Vision, Strategy, & Luck with Robert Perkins I Ray J. Green

Season #3

When big companies need someone to solve a specific problem, they call on Robert Perkins. Has a unique background and worked with many high performers across different disciplines, including Apple, Michael Dell, Nike, Playboy, Pizza Hut, and Calvin Klein, among other big names. He was an advisor to the top most influential people in Washington.

In this episode, Rob talks about the importance of consistent management in more prominent organizations, strategy, and does Luck plays a vital role in your success. He believes that the vision influences the decision-making process. Vision requires the willingness to lose a piece of business or money. All visions are grand until somebody says, come to you and tell you you can have your vision or you can have a million dollars. And most people say, take the million dollars. They don't have a vision. They had a convenient idea as long as it worked, but they were onto something else the minute it didn't. But what will you choose? Vision or money? If you select vision, are you committed to it? 

 

Key Takeaways

 

  1. Luck plays a more prominent part than we like to admit, but we should never admit it. Then every time you fail, you say I just wasn't lucky. But a lot of people succeeded. So 80% of the work you did wasn't suitable. Not the lack of luck. You have the plan to be successful without luck. And if you get lucky, super, and if you don't get lucky, you still ought to. - Robert Perkins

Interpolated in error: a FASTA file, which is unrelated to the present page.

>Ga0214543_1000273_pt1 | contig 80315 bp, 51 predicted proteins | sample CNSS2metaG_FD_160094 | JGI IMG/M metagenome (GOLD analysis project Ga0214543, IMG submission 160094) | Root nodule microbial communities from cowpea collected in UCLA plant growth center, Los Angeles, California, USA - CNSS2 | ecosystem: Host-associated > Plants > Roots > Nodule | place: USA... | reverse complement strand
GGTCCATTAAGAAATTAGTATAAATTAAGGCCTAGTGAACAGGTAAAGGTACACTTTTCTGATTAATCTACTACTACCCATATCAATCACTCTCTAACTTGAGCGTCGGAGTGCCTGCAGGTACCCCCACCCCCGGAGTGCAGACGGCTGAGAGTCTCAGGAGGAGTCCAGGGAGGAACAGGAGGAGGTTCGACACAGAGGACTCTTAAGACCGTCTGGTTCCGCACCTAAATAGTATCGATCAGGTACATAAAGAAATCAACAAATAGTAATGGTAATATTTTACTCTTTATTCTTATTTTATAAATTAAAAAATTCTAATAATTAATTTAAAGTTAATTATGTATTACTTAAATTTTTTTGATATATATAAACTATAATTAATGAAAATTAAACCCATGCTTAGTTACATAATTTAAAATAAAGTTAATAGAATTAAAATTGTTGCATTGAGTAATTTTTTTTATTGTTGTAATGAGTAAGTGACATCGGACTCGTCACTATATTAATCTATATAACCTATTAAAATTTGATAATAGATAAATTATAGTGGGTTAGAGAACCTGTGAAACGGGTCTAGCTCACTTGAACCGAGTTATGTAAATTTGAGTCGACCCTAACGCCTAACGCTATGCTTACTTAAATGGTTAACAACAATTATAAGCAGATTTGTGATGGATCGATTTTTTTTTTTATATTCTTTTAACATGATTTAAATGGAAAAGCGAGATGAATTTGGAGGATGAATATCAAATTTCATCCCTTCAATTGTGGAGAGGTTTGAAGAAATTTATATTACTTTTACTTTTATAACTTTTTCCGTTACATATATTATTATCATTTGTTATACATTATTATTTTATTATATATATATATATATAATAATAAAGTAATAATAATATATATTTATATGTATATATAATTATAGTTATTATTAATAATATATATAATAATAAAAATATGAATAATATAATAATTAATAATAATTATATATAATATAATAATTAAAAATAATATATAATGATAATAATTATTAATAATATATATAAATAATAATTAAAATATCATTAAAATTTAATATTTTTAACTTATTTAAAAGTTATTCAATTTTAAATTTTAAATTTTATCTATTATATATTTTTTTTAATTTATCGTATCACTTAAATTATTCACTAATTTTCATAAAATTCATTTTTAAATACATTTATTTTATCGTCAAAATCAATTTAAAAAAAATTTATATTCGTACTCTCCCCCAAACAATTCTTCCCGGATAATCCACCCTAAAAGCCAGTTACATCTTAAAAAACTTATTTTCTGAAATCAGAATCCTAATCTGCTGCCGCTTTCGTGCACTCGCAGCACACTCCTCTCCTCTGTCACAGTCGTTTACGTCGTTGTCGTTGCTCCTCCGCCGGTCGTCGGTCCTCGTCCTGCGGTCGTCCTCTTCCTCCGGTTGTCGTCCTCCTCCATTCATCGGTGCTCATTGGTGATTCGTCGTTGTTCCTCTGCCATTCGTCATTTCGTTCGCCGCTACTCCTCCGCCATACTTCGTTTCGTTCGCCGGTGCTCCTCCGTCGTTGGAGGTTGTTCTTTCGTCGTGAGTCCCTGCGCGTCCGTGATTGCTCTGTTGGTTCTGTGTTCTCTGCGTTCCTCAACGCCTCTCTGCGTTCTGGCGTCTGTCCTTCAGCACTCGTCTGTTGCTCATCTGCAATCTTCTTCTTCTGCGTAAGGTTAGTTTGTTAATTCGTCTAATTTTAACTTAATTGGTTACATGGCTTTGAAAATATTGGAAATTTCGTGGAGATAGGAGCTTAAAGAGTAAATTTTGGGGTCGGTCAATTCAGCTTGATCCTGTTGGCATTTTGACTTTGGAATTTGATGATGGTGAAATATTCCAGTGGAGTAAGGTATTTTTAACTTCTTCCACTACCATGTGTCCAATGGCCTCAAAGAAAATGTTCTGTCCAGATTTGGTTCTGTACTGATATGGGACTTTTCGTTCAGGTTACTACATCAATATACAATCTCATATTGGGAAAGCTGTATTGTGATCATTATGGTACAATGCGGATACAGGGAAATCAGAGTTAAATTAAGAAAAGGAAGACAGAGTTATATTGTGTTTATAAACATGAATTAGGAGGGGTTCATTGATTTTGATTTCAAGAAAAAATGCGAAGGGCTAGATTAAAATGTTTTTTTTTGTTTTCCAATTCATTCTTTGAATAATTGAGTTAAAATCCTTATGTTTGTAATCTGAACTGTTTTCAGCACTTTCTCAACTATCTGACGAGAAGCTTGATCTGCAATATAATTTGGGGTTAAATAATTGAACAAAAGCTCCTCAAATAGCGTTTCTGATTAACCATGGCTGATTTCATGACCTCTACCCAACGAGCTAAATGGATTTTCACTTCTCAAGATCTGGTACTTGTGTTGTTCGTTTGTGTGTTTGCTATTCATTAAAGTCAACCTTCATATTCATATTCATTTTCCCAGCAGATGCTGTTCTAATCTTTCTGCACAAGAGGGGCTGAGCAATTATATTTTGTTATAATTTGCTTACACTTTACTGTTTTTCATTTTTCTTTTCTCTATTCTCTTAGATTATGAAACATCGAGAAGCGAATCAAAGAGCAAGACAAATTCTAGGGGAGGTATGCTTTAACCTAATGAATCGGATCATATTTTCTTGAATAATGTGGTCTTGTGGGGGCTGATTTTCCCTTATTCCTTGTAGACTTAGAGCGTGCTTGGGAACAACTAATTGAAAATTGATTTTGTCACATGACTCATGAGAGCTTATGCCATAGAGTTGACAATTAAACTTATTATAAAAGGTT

2. Not selling your time doesn't mean not tracking your time. You have to understand where it goes to know whether you're allocating it correctly or not. Google Calendar now has a function called Time Insights. I can look at the end of the week at the pie chart and see how much time I spent on administrative stuff or content creation. I'm less inclined to get distracted because I accurately track and time block more proactively and stick to it in a more disciplined system. - Ray J. Green
  3. What's my target audience, and what's the slightly bigger target audience? How big is your target audience in the first place, or how do you make it small? As you get successful, how do you grow it organically? How do I convince a company that I have the right solution? You have to educate people that you're smart enough, talk to them, understand their problem as you outline so well, and then think you're the natural person because you've been through this process with them. - Robert Perkins

 

What strategy do you need to have to expand your target audience? Find out more in the latest episode of Repeatable Revenue with Ray J. Green.

 

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Books Mentioned

Lean Startup: https://amzn.to/3ZgM3Re

Thinking in Bets - https://amzn.to/3jPblpf

Competing Against Luck - https://amzn.to/3IoTq2P